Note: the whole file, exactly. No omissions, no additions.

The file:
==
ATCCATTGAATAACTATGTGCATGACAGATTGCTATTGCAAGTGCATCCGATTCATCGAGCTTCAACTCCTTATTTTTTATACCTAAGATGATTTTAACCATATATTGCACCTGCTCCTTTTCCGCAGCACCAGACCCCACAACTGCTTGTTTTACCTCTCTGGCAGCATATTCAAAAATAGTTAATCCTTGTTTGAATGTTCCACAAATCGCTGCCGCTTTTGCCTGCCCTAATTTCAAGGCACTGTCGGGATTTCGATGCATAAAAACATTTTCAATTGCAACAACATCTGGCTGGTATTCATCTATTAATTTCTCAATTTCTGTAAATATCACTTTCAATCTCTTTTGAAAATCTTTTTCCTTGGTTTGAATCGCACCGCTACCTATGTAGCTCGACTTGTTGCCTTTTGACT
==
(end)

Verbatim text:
ATCCATTGAATAACTATGTGCATGACAGATTGCTATTGCAAGTGCATCCGATTCATCGAGCTTCAACTCCTTATTTTTTATACCTAAGATGATTTTAACCATATATTGCACCTGCTCCTTTTCCGCAGCACCAGACCCCACAACTGCTTGTTTTACCTCTCTGGCAGCATATTCAAAAATAGTTAATCCTTGTTTGAATGTTCCACAAATCGCTGCCGCTTTTGCCTGCCCTAATTTCAAGGCACTGTCGGGATTTCGATGCATAAAAACATTTTCAATTGCAACAACATCTGGCTGGTATTCATCTATTAATTTCTCAATTTCTGTAAATATCACTTTCAATCTCTTTTGAAAATCTTTTTCCTTGGTTTGAATCGCACCGCTACCTATGTAGCTCGACTTGTTGCCTTTTGACT